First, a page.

By Louise Sukle
As awkward as it is, I think it’s important to find humor in any situation. Any woman who dared sneak a peek at her pancaked breast during a mammogram knows what I’m talking about.
Admittedly it’s hard to find humor in battling cancer, but it helps work your way out of the dark places. I had no idea such a rich variety of cancer humor existed. I’m glad cancer patients can still find humor in their everyday lives, and that they have the courage to share this with others.
In her blog, Perks of Having Cancer, psychologist and cancer survivor Florence Strang shares this priceless insight, “It is unethical to use one’s cancer to make other people’s problems seem insignificant. However it is totally acceptable to use your cancer as an excuse to avoid household chores. (I feel confident that the entire cancer community will back me up on that.)”
When Florence started blogging, she had no idea how it would change her life. What began as a little project to keep her spirits up through her cancer treatments not only helped her, but there were others out there getting inspiration from what she was writing.
When she lost her hair during treatment, Florence wrote, “Getting a hair in the food I am preparing is one less thing I have to worry about.” She added, “and if someone happens to find one, I can convincingly say ‘Hey, it’s not mine!’”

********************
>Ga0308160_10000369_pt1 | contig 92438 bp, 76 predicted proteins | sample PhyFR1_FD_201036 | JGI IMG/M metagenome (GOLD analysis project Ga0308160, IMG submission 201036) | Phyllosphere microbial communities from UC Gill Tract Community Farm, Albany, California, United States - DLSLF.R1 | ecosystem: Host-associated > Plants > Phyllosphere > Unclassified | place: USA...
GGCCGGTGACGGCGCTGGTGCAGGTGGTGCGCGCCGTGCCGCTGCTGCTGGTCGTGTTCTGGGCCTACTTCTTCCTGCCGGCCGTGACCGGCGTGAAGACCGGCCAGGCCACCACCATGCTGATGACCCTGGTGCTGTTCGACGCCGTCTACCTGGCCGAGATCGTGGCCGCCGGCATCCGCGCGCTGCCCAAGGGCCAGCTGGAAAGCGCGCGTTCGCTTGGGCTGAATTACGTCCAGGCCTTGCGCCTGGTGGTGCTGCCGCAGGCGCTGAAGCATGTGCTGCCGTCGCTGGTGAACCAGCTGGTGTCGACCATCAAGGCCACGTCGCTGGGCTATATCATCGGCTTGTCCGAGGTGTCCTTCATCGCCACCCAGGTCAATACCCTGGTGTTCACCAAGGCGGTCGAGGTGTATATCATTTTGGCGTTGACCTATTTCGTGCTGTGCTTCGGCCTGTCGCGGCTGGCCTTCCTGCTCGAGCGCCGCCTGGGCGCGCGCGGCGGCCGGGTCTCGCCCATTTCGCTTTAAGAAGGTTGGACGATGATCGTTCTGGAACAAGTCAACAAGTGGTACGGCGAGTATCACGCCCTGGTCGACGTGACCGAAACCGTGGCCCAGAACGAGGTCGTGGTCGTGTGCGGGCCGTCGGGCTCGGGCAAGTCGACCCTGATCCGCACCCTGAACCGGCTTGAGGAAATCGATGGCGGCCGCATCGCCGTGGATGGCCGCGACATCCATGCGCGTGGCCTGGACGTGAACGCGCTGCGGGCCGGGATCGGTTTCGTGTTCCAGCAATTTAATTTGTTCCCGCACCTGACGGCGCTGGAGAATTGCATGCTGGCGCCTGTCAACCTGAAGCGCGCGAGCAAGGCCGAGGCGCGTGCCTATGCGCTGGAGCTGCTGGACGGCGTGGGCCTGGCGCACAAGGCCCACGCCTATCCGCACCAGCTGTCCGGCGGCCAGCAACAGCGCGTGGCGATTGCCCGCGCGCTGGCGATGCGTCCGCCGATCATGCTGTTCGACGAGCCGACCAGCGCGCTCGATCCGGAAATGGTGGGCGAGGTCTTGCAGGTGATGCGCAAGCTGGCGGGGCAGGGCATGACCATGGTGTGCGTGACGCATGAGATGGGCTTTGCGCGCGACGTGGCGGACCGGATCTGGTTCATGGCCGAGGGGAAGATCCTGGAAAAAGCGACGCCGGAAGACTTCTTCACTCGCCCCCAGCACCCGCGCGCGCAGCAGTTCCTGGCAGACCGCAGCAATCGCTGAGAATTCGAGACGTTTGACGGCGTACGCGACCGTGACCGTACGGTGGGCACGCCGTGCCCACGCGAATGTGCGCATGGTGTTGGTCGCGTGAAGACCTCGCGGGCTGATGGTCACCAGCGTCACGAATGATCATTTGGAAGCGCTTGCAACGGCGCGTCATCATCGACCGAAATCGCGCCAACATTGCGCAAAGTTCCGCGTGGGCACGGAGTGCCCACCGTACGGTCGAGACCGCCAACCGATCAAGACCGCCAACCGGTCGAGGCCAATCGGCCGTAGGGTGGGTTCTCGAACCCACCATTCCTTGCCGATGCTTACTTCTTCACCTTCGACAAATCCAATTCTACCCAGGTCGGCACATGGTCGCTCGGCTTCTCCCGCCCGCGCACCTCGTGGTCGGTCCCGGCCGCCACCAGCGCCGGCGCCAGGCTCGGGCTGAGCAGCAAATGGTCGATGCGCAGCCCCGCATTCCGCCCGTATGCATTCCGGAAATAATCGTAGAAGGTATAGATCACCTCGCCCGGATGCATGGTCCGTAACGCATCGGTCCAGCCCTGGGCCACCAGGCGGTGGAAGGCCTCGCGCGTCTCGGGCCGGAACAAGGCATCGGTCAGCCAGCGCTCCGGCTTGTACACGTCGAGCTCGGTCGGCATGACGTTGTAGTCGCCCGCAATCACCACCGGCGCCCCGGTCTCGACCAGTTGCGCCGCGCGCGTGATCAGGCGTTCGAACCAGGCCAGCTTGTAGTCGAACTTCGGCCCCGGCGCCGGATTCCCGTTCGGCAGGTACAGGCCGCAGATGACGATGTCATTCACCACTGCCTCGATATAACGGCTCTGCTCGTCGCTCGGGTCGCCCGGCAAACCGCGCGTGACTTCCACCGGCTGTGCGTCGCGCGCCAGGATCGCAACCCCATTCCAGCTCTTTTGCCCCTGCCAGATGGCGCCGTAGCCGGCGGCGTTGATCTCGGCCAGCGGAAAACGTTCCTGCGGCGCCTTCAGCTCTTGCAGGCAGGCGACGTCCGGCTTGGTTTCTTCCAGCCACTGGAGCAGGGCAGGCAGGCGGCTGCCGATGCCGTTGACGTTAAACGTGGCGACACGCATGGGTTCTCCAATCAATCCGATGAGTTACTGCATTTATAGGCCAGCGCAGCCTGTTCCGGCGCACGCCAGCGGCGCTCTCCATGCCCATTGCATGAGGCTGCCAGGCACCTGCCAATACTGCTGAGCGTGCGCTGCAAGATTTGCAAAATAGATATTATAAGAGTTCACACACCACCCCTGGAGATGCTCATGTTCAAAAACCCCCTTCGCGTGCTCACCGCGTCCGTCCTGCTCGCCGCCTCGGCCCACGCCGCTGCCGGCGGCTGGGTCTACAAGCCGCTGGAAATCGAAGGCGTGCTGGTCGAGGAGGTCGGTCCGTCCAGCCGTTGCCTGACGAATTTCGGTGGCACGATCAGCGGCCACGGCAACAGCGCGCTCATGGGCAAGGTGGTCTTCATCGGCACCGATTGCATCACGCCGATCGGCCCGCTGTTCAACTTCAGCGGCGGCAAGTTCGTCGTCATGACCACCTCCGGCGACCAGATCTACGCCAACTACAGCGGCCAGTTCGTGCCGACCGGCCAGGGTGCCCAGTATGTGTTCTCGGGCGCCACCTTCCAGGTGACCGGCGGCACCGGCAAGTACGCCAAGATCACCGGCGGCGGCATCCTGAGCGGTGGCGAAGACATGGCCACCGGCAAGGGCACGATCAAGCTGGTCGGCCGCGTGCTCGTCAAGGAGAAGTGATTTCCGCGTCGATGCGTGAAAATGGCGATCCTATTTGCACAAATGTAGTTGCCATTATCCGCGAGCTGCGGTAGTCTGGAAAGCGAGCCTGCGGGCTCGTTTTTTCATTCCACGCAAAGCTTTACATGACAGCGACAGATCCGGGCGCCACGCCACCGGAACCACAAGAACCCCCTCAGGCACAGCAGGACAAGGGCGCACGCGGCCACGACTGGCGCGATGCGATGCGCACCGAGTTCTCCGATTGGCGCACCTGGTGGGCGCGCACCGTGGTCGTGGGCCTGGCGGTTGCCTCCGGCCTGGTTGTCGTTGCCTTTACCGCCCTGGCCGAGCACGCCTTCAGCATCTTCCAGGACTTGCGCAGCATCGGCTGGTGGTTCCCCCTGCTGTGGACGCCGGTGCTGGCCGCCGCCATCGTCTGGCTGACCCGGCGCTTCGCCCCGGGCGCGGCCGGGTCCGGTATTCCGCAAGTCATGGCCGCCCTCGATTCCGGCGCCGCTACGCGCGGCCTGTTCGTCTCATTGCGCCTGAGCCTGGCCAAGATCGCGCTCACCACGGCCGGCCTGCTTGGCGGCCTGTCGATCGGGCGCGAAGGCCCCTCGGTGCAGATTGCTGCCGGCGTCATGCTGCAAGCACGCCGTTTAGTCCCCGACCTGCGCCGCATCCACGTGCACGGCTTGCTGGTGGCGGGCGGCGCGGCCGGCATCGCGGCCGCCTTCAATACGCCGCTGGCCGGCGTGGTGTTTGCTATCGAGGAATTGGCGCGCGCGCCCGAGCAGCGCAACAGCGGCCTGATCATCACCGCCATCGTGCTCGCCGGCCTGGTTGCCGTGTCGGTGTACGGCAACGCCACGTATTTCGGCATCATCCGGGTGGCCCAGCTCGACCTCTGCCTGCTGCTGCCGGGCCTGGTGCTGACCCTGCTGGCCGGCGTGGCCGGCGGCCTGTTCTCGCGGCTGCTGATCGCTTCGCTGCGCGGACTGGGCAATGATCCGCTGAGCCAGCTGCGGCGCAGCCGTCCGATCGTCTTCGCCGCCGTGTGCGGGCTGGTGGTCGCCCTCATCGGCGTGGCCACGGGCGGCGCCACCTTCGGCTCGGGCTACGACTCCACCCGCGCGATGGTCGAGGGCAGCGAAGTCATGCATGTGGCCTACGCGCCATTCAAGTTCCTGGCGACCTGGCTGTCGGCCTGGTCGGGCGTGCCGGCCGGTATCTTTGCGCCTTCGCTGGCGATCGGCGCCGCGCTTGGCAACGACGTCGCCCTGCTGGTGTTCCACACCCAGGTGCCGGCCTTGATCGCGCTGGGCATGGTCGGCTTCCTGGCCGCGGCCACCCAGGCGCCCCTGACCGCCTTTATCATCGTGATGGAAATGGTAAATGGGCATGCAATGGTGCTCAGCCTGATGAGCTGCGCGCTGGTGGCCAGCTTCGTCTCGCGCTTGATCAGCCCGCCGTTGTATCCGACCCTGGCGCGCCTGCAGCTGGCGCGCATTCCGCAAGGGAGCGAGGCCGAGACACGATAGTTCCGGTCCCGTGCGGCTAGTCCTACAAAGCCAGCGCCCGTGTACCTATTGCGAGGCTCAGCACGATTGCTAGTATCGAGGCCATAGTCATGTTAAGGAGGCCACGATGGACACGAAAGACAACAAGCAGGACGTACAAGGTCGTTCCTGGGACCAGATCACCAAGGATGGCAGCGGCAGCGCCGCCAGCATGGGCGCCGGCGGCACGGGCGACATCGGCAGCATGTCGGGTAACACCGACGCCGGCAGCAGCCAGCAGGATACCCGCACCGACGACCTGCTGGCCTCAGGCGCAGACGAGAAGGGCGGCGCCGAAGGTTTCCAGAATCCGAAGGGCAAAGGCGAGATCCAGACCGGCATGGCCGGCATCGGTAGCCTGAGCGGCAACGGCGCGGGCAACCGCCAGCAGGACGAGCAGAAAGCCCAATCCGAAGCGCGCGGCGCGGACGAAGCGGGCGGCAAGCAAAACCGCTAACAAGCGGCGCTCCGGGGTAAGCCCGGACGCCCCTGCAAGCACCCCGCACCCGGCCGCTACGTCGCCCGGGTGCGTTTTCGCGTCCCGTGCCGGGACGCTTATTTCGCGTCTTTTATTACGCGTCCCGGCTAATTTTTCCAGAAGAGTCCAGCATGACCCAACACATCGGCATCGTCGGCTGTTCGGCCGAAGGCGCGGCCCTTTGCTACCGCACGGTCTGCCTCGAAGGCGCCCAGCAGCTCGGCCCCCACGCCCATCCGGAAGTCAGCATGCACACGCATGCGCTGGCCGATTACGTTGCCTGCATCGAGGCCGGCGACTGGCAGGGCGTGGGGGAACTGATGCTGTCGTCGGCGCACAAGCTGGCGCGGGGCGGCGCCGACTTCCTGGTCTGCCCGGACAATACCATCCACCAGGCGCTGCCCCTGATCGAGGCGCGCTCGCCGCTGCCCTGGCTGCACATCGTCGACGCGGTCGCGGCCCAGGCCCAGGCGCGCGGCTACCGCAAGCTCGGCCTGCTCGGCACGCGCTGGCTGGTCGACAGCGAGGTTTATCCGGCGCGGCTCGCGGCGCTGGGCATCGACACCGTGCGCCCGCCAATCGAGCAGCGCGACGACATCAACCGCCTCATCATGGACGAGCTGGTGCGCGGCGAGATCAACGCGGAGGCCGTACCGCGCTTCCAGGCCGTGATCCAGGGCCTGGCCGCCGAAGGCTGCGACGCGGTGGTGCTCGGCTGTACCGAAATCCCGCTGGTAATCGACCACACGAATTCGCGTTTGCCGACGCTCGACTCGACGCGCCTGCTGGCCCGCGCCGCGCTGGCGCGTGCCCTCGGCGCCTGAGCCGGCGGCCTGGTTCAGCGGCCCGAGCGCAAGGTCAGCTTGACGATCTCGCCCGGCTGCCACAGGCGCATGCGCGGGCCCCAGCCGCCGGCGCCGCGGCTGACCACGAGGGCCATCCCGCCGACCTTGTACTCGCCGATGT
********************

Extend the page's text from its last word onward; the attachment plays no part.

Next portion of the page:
“Try to find the humor in any situation,” is breast cancer survivor and cartoonist Kate Matthews’s advice to anyone going through cancer. In a Huffington Postarticle, she tells this story: “I remember standing in a room naked with eight male doctors (some interns) standing around grabbing at my stomach to see if I had enough flesh for reconstructive surgery.” As awkward as it was, Kate says it was equally hilarious.
Woman columnist Deb Baer Becker wrote a story about a visit to her plastic surgeon after undergoing a double mastectomy and subsequent breast reconstruction. Her doctor suggested adding a stitch that would give each nipple dimension and make the nipple tip stand up. Deb took a pass on the doctor’s special nipple stitching skills because the one perk of a double mastectomy is not having to wear a bra anymore. “I’m going to wear halter tops and strapless dresses and backless dresses without ever having to cover up the high beams,” she wrote.
The comedian, cartoonist and writers mentioned here give you just a taste of how much is available. To learn more about any of the women included above visit the links listed below.